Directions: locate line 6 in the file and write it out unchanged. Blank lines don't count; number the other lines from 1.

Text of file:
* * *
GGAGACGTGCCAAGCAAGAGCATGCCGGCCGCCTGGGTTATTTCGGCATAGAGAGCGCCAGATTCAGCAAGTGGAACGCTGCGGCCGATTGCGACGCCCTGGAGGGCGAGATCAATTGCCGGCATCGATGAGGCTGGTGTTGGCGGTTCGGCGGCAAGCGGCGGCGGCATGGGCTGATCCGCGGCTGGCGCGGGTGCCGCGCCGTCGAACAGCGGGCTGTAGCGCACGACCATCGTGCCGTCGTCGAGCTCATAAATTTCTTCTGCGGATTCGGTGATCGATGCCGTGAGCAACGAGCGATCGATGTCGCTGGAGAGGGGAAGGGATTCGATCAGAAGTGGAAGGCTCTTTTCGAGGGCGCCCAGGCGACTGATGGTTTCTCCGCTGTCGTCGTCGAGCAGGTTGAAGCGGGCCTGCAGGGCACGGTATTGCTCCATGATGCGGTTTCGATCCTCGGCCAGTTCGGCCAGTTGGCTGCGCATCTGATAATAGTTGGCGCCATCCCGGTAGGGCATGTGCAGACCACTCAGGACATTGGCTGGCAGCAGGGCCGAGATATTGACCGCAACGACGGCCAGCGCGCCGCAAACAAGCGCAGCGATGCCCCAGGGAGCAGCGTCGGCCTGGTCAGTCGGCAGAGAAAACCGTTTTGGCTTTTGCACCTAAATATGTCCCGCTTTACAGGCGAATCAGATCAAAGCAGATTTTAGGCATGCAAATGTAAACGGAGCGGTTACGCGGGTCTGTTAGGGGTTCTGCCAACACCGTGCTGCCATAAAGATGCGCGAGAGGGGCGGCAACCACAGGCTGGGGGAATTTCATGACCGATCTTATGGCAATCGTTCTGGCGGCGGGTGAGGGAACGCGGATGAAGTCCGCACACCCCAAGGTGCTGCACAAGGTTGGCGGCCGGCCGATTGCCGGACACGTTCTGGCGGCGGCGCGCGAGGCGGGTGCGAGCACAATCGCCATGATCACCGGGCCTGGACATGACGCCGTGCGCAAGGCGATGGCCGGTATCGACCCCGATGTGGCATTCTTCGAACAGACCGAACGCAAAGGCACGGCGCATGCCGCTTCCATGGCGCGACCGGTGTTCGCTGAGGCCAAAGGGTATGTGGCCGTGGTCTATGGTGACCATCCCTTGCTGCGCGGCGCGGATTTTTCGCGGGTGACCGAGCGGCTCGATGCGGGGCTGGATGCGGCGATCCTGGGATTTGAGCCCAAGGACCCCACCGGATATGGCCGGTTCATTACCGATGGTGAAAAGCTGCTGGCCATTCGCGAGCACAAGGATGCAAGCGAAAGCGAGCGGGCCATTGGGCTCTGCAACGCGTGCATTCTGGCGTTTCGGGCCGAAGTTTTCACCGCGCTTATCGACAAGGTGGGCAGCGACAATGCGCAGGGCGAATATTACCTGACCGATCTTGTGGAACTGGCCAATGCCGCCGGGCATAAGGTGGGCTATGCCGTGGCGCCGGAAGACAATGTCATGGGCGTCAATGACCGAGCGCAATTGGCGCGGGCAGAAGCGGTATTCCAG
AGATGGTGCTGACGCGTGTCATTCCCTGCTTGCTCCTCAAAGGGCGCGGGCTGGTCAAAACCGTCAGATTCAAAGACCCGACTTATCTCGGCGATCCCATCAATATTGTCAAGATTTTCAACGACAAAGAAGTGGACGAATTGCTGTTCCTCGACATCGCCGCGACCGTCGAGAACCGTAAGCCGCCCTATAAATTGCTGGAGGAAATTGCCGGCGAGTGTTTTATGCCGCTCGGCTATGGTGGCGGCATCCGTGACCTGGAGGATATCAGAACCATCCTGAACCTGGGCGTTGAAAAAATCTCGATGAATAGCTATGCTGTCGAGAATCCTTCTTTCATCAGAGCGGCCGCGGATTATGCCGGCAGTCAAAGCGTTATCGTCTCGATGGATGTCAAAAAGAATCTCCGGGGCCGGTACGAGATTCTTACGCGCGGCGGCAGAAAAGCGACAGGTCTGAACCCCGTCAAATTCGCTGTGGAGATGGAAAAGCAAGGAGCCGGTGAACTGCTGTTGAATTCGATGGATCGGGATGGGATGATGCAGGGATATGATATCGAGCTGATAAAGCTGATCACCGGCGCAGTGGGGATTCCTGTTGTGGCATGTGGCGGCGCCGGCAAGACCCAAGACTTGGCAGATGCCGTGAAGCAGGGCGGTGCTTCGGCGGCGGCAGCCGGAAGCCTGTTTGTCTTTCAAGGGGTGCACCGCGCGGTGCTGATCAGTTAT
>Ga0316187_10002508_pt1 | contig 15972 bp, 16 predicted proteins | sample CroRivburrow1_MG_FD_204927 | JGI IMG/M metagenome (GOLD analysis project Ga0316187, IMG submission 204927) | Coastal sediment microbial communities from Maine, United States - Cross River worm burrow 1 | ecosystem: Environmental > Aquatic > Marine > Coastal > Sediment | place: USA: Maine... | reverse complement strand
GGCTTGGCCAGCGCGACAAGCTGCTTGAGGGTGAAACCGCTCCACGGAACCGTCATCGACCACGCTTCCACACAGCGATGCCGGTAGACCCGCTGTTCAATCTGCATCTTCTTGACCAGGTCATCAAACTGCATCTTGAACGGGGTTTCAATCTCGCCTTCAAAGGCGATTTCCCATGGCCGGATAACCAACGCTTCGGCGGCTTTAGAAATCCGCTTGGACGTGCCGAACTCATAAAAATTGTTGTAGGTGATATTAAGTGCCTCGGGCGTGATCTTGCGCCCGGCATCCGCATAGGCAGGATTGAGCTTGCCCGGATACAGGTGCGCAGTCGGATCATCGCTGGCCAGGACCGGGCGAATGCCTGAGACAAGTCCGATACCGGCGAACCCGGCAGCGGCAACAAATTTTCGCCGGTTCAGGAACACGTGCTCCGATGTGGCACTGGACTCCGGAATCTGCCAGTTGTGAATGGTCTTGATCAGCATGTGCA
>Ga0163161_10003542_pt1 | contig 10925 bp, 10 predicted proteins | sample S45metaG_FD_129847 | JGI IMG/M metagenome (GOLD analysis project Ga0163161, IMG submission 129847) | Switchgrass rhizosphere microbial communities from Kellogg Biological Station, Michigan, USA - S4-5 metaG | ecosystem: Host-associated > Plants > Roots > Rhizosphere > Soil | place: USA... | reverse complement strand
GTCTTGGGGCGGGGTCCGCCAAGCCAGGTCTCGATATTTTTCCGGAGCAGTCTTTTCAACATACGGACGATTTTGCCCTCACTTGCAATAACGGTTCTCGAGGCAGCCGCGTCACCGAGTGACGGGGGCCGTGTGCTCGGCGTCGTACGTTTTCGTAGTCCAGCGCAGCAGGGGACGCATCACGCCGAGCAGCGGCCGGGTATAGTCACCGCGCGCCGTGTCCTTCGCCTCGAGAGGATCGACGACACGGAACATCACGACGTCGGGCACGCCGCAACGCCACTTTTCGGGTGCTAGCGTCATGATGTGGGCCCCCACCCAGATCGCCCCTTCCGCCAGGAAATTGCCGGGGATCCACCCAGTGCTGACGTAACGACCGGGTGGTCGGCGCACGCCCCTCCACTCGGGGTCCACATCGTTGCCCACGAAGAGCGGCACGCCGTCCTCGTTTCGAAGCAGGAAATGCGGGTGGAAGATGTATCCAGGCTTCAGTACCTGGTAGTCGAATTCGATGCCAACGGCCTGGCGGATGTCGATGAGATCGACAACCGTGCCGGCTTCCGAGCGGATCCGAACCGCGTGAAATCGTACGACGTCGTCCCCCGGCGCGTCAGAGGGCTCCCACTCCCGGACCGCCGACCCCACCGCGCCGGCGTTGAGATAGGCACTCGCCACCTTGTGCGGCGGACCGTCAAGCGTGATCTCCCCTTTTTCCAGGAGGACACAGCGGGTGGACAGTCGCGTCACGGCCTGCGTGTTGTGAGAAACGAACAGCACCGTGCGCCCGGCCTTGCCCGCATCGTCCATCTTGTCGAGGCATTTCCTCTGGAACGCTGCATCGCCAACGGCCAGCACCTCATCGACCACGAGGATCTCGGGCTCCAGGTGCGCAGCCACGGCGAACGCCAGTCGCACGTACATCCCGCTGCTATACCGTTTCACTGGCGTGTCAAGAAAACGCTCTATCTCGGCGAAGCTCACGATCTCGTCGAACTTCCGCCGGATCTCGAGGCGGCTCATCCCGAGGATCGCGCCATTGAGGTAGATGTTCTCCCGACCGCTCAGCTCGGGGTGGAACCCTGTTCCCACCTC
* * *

GTCTTGGGGCGGGGTCCGCCAAGCCAGGTCTCGATATTTTTCCGGAGCAGTCTTTTCAACATACGGACGATTTTGCCCTCACTTGCAATAACGGTTCTCGAGGCAGCCGCGTCACCGAGTGACGGGGGCCGTGTGCTCGGCGTCGTACGTTTTCGTAGTCCAGCGCAGCAGGGGACGCATCACGCCGAGCAGCGGCCGGGTATAGTCACCGCGCGCCGTGTCCTTCGCCTCGAGAGGATCGACGACACGGAACATCACGACGTCGGGCACGCCGCAACGCCACTTTTCGGGTGCTAGCGTCATGATGTGGGCCCCCACCCAGATCGCCCCTTCCGCCAGGAAATTGCCGGGGATCCACCCAGTGCTGACGTAACGACCGGGTGGTCGGCGCACGCCCCTCCACTCGGGGTCCACATCGTTGCCCACGAAGAGCGGCACGCCGTCCTCGTTTCGAAGCAGGAAATGCGGGTGGAAGATGTATCCAGGCTTCAGTACCTGGTAGTCGAATTCGATGCCAACGGCCTGGCGGATGTCGATGAGATCGACAACCGTGCCGGCTTCCGAGCGGATCCGAACCGCGTGAAATCGTACGACGTCGTCCCCCGGCGCGTCAGAGGGCTCCCACTCCCGGACCGCCGACCCCACCGCGCCGGCGTTGAGATAGGCACTCGCCACCTTGTGCGGCGGACCGTCAAGCGTGATCTCCCCTTTTTCCAGGAGGACACAGCGGGTGGACAGTCGCGTCACGGCCTGCGTGTTGTGAGAAACGAACAGCACCGTGCGCCCGGCCTTGCCCGCATCGTCCATCTTGTCGAGGCATTTCCTCTGGAACGCTGCATCGCCAACGGCCAGCACCTCATCGACCACGAGGATCTCGGGCTCCAGGTGCGCAGCCACGGCGAACGCCAGTCGCACGTACATCCCGCTGCTATACCGTTTCACTGGCGTGTCAAGAAAACGCTCTATCTCGGCGAAGCTCACGATCTCGTCGAACTTCCGCCGGATCTCGAGGCGGCTCATCCCGAGGATCGCGCCATTGAGGTAGATGTTCTCCCGACCGCTCAGCTCGGGGTGGAACCCTGTTCCCACCTC